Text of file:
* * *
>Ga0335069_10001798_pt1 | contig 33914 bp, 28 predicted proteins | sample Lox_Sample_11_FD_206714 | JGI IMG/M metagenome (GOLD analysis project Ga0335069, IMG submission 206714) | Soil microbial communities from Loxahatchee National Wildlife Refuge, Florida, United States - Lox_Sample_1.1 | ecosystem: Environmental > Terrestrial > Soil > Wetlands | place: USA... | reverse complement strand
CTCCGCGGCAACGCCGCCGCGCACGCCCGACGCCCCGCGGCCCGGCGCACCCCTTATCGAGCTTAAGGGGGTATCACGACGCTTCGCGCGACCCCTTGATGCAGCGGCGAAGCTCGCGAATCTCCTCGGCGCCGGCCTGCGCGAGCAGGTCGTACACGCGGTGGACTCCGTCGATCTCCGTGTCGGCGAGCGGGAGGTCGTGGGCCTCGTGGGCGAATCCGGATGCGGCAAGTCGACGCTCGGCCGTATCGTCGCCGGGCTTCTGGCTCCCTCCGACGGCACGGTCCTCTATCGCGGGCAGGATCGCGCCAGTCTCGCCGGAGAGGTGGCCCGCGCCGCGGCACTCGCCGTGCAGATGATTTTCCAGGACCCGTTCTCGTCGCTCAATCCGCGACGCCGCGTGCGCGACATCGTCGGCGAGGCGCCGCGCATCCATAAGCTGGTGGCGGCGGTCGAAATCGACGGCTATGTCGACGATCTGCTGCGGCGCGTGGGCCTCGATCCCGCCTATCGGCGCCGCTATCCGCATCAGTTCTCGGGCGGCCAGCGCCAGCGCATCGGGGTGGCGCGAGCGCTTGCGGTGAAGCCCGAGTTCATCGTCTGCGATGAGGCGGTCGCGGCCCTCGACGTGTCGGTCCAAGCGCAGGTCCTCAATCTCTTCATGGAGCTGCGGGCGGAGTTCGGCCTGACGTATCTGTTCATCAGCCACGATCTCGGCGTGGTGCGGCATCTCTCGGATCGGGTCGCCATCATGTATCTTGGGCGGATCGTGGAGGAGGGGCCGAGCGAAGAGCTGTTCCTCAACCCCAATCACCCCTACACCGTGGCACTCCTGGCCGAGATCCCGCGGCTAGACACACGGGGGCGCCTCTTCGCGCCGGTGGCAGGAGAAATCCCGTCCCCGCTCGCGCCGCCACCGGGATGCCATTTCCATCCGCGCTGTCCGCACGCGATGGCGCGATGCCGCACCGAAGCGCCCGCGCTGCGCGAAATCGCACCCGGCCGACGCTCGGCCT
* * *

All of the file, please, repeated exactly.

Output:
>Ga0335069_10001798_pt1 | contig 33914 bp, 28 predicted proteins | sample Lox_Sample_11_FD_206714 | JGI IMG/M metagenome (GOLD analysis project Ga0335069, IMG submission 206714) | Soil microbial communities from Loxahatchee National Wildlife Refuge, Florida, United States - Lox_Sample_1.1 | ecosystem: Environmental > Terrestrial > Soil > Wetlands | place: USA... | reverse complement strand
CTCCGCGGCAACGCCGCCGCGCACGCCCGACGCCCCGCGGCCCGGCGCACCCCTTATCGAGCTTAAGGGGGTATCACGACGCTTCGCGCGACCCCTTGATGCAGCGGCGAAGCTCGCGAATCTCCTCGGCGCCGGCCTGCGCGAGCAGGTCGTACACGCGGTGGACTCCGTCGATCTCCGTGTCGGCGAGCGGGAGGTCGTGGGCCTCGTGGGCGAATCCGGATGCGGCAAGTCGACGCTCGGCCGTATCGTCGCCGGGCTTCTGGCTCCCTCCGACGGCACGGTCCTCTATCGCGGGCAGGATCGCGCCAGTCTCGCCGGAGAGGTGGCCCGCGCCGCGGCACTCGCCGTGCAGATGATTTTCCAGGACCCGTTCTCGTCGCTCAATCCGCGACGCCGCGTGCGCGACATCGTCGGCGAGGCGCCGCGCATCCATAAGCTGGTGGCGGCGGTCGAAATCGACGGCTATGTCGACGATCTGCTGCGGCGCGTGGGCCTCGATCCCGCCTATCGGCGCCGCTATCCGCATCAGTTCTCGGGCGGCCAGCGCCAGCGCATCGGGGTGGCGCGAGCGCTTGCGGTGAAGCCCGAGTTCATCGTCTGCGATGAGGCGGTCGCGGCCCTCGACGTGTCGGTCCAAGCGCAGGTCCTCAATCTCTTCATGGAGCTGCGGGCGGAGTTCGGCCTGACGTATCTGTTCATCAGCCACGATCTCGGCGTGGTGCGGCATCTCTCGGATCGGGTCGCCATCATGTATCTTGGGCGGATCGTGGAGGAGGGGCCGAGCGAAGAGCTGTTCCTCAACCCCAATCACCCCTACACCGTGGCACTCCTGGCCGAGATCCCGCGGCTAGACACACGGGGGCGCCTCTTCGCGCCGGTGGCAGGAGAAATCCCGTCCCCGCTCGCGCCGCCACCGGGATGCCATTTCCATCCGCGCTGTCCGCACGCGATGGCGCGATGCCGCACCGAAGCGCCCGCGCTGCGCGAAATCGCACCCGGCCGACGCTCGGCCT